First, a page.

By CHRIS GRAEME [email protected]
Low cost airlines are bagging 74% of Portuguese state aid aimed at giving struggling airline carriers operating in Portugal a boost.
According to Público newspaper, Irish low cost carrier Ryanair with 18 routes received the most financial support from the €9.4 million package already released, followed by traditional airline SATA with seven routes.
The programme, called Initiative:pt, aims to help airline companies promote themselves within the Portuguese territory in a bid to encourage tour operators to bring more tourists and travellers to Portugal.
The programme, which started in 2007, has been distributing funds through contracts to airline companies including easyJet (five routes), Tui fly (two routes), Jet2.com (one route) and Aigle Azur (one route).
More than half of these funds, totalling around €17.8 million, are already in the hands of these companies that created routes considered strategically important to the country.
The funds are being distributed by the Portuguese tourism bureau Turismo de Portugal and the airports authority company ANA, both responsible for 40% of the total funds granted.
The remaining 20% of the funds fall under the responsibility of regional tourism promotion entities and includes public and private capital.
According to the list released by Turismo de Portugal, from the 39 routes receiving grants, 29 go to low cost airlines and just 10 are traditional airlines – a move which has come under increasing criticism since low cost companies have managed to take a considerable amount of business away from traditional carriers over the years and simply used the funds to expand their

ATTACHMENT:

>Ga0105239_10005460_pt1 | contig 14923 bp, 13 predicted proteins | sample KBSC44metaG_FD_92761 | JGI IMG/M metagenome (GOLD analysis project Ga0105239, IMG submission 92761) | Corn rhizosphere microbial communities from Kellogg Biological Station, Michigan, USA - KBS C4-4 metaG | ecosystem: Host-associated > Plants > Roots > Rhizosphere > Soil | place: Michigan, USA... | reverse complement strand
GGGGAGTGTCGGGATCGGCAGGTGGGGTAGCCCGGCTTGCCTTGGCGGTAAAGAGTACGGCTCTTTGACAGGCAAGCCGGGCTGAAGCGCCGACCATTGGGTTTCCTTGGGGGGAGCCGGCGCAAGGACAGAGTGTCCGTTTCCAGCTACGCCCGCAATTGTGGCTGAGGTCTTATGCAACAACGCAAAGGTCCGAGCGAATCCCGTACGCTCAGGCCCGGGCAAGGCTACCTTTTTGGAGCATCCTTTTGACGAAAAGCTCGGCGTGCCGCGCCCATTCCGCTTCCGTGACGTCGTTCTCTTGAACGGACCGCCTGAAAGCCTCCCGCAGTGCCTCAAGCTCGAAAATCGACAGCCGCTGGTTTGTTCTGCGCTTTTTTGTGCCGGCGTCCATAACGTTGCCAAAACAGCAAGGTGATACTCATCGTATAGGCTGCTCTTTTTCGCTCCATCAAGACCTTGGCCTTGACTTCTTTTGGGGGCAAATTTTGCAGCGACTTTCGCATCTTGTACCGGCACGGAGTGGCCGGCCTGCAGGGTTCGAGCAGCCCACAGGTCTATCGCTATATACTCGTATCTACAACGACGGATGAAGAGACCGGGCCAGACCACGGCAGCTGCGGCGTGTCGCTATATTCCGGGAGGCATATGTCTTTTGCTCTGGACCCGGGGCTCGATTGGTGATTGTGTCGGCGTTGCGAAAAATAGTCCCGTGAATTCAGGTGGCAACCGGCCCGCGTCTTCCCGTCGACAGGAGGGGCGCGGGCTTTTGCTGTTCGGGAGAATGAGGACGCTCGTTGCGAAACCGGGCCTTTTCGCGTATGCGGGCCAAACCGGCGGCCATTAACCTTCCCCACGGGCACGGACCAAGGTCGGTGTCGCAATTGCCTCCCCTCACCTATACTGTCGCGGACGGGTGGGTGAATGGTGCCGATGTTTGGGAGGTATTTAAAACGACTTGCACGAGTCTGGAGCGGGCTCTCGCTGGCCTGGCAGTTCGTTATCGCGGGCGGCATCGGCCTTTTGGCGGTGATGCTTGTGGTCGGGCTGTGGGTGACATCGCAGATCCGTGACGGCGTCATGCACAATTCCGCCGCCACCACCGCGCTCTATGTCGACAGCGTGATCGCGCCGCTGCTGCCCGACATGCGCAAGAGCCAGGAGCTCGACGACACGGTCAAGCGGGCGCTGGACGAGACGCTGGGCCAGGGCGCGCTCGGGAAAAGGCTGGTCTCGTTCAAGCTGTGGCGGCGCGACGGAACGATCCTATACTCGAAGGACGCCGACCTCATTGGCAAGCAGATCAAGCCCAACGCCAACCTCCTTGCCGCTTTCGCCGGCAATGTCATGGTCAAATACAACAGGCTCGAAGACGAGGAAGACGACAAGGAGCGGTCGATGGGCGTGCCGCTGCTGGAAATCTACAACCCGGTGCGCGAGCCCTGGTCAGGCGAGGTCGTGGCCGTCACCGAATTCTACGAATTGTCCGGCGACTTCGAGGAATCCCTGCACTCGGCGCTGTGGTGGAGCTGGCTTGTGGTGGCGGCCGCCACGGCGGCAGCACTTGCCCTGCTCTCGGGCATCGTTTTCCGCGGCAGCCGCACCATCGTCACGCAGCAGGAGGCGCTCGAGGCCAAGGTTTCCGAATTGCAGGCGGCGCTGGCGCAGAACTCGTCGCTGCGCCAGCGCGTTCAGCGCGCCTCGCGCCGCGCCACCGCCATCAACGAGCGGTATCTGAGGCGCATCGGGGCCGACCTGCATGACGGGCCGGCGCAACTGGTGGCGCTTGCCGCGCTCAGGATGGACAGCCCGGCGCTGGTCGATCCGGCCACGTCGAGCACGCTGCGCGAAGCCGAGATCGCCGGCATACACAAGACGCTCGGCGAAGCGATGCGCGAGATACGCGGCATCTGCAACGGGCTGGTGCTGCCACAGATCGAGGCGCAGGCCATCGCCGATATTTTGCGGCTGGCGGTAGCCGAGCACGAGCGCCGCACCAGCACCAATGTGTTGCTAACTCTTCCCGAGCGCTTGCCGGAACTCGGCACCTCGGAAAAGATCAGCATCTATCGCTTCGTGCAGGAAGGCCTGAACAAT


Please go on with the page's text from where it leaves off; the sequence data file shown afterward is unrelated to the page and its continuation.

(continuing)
The company that most benefitted from the grants, the Irish low cost carrier Ryanair managed to get the lion’s share of the funds because it succeeded in creating a total of 18 new routes.
In second place, the Azores-based airline SATA, a traditional carrier, received funds to support seven routes while TAP only opened up three routes.
Once selected for the applied for grants, the airline companies are given a three-year limit on taking and using
the funds, which are partly allocated in accordance with the number of passengers transported.
This cash is exclusively destined to promoting the company itself and encouraging the setting up of new strategic routes, or increasing the number of flights to existing routes.
The companies are also awarded a fixed incentive which is limited to five years and is to be specifically used in promoting and marketing the new route in partnership with Turismo de Portugal.
The Initiative:pt programme has also come under fire for not releasing the breakdowns of actual amounts in subsidies awarded to each airline company and for what.
In addition, there have been a number of failures on the part of airline carriers to meet their agreed obligations. Sky Europe, for example, had a grant-supported route paid out at the beginning of 2008 and then dropped the destination when it failed to meet commercial expectations.